Hodges is currently incarcerated at the State Correctional Institution at Fayette (SCI-Fayette). On November 30, 2010, Hodges filed a right-to-know request with the Department of Health (Department) seeking the "license verification and certificate of need" for Prison Health Services, Inc., the health care provider at SCI-Fayette, and a copy of the license application showing the name of the health care provider and health care facility at SCI-Fayette. Certified Record, Item 1, at 1 (C.R. ___). The Department did not issue a timely response to Hodges' request; therefore it was deemed denied.*fn2 See Section 901 of the RTKL, 65 P.S. §67.901.*fn3 Hodges appealed to the OOR on December 17, 2010.

In response to Hodges' appeal, the Department submitted an affidavit

entitled "Agency Affirmation of Nonexistence of Record" (Affidavit) executed by Patty Sheaffer, the Department's Open Records Officer. In her Affidavit, Sheaffer attested that she made a good faith and thorough inquiry to determine if the Department was in possession of the records requested by Hodges. Based on her search, Sheaffer determined that no responsive records existed in the possession, custody or control of the Department.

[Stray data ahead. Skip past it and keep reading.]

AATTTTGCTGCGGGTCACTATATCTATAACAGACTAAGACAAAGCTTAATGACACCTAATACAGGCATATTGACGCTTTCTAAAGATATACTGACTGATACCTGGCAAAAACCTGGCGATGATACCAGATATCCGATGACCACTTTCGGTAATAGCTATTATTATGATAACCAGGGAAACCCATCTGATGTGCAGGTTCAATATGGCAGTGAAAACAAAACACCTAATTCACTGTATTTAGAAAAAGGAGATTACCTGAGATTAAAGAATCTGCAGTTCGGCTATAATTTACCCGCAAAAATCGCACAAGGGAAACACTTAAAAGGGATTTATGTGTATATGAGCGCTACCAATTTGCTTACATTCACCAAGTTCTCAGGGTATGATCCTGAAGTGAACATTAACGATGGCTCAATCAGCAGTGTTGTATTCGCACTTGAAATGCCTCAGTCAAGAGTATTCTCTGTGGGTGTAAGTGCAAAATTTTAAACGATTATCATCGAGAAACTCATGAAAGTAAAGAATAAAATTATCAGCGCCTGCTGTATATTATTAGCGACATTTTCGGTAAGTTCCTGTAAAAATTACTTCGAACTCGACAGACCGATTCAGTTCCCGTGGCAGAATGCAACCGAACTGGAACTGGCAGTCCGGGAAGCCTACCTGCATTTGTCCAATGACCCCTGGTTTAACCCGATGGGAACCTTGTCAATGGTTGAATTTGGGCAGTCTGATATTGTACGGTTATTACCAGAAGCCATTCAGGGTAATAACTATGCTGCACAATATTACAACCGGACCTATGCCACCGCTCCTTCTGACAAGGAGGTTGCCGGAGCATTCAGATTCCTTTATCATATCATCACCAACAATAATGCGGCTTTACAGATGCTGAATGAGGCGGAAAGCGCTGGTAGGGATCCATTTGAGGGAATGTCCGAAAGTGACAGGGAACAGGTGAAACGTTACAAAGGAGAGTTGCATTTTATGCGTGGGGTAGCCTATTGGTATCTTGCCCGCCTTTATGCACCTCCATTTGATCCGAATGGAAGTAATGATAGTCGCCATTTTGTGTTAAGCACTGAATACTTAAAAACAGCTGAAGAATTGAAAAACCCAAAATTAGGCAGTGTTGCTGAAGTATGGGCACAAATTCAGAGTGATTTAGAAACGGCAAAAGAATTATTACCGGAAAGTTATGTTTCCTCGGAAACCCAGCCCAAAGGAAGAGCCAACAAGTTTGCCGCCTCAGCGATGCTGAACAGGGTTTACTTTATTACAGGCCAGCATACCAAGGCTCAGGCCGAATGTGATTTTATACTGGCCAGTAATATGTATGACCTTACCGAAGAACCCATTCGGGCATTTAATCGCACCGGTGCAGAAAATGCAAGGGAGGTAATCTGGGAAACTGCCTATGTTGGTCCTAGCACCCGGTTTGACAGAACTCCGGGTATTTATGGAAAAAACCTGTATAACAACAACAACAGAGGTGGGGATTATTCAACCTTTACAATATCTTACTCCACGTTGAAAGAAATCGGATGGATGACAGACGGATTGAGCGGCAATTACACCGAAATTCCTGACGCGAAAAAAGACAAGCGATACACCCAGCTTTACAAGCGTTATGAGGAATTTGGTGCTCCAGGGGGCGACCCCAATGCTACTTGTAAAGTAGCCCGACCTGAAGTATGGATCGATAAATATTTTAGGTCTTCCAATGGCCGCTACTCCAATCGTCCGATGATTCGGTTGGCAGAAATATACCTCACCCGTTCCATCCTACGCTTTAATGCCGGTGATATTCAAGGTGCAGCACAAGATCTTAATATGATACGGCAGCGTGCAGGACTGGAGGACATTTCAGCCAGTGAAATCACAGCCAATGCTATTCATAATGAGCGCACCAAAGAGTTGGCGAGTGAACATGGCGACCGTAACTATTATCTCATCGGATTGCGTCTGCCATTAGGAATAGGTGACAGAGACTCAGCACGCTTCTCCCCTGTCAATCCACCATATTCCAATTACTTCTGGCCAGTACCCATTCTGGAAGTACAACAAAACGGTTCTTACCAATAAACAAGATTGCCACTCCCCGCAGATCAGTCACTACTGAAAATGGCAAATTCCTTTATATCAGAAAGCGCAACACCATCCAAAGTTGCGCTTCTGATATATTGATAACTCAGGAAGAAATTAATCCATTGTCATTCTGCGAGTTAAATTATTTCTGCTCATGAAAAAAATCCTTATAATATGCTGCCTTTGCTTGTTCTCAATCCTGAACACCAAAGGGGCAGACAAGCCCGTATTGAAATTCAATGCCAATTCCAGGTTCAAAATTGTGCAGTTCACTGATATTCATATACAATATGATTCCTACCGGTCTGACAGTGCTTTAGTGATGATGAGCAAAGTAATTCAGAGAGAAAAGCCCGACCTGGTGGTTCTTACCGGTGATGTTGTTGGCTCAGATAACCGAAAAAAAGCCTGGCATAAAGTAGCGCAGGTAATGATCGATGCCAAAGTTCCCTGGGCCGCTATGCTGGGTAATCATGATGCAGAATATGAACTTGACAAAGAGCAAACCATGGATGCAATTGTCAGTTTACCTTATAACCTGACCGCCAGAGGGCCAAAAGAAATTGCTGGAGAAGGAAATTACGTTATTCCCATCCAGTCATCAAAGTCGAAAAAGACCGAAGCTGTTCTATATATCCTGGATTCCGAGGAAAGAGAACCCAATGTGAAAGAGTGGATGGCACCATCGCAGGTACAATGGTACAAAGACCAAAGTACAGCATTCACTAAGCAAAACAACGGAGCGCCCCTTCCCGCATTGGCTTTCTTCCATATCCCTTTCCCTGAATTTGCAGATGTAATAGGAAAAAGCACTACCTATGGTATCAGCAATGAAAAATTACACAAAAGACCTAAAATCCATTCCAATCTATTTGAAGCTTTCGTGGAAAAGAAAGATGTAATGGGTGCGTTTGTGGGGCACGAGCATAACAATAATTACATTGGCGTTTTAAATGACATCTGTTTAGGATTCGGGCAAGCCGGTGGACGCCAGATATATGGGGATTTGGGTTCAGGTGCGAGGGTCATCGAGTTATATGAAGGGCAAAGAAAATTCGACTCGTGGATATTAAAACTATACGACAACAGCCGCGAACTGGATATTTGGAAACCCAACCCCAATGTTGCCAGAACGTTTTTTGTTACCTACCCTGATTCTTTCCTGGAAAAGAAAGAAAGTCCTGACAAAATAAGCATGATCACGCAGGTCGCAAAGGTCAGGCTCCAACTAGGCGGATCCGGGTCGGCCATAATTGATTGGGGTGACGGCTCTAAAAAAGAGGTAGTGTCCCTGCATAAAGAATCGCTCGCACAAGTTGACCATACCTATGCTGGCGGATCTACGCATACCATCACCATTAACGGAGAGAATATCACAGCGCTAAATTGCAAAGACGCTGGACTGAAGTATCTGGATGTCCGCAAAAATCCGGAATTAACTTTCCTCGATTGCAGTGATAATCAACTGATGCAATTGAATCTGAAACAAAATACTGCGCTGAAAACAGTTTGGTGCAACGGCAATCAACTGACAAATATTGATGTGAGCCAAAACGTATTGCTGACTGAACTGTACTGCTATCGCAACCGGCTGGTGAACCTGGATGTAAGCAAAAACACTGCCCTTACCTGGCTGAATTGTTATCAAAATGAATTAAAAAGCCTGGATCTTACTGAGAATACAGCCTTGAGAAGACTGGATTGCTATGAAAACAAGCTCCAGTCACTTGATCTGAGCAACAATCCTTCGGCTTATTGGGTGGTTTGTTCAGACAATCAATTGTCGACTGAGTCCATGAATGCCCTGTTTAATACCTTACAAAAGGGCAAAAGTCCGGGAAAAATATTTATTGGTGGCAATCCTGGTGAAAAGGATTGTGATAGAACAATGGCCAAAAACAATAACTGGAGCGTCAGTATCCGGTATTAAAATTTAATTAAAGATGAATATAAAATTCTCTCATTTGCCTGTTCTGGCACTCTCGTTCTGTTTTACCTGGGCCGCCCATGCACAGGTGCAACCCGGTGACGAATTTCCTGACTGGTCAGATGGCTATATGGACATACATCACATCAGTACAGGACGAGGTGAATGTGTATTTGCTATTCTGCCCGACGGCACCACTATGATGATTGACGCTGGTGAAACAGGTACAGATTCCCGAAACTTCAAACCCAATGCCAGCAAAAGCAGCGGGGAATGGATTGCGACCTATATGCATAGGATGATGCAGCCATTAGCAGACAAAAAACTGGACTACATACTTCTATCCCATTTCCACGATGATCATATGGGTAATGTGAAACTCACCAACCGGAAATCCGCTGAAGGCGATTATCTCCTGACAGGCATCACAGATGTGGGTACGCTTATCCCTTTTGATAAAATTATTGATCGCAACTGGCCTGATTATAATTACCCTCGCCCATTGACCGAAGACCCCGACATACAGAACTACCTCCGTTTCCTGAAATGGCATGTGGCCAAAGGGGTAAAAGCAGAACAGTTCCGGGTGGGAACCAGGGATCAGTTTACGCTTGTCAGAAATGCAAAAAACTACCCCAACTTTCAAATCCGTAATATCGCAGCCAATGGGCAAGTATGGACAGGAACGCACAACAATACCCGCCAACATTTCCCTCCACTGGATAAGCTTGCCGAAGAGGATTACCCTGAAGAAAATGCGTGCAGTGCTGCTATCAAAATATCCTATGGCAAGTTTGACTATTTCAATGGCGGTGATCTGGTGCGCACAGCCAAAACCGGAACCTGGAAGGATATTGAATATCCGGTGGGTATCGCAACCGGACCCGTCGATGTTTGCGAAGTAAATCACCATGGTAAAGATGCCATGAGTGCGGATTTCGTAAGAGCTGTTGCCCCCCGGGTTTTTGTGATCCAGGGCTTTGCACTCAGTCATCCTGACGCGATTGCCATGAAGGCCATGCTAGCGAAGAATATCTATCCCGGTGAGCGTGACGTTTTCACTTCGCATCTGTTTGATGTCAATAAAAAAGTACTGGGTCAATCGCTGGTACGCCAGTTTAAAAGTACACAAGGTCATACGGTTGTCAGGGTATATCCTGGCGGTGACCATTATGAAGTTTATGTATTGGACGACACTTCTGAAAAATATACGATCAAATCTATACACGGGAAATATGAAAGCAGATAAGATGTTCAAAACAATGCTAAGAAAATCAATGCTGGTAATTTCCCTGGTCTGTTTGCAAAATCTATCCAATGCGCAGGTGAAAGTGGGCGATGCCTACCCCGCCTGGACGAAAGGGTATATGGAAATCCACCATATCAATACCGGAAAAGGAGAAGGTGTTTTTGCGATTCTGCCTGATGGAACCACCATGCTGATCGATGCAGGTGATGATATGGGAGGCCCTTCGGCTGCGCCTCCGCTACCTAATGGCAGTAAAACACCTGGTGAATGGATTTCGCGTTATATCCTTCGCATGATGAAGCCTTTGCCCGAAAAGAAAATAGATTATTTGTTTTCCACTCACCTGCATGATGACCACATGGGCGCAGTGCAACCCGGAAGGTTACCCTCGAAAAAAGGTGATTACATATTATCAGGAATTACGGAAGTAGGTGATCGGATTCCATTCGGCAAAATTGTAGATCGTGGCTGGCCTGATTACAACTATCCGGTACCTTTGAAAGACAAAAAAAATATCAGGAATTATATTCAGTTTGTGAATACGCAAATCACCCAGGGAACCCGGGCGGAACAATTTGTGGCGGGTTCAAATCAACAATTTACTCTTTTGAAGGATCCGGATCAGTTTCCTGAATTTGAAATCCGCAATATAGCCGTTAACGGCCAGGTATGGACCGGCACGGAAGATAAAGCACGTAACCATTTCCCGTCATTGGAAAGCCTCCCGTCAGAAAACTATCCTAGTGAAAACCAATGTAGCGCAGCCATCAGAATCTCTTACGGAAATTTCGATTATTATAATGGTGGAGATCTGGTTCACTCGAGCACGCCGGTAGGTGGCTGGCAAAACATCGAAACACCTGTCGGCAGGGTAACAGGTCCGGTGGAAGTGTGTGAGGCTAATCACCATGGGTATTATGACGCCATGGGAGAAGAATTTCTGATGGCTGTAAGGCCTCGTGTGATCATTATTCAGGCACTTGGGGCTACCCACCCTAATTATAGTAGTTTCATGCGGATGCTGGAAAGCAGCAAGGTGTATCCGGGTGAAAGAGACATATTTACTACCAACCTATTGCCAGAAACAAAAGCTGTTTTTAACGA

The Department also submitted a copy of its response to Hodges' right-to-know request, in which it advised Hodges that "certificates of need" are no longer issued. Chapter Seven of the Health Care Facilities Act,*fn4 which required them, expired on December 18, 1996. The Department also informed Hodges that it does not have authority over medical facilities within correctional institutions.*fn5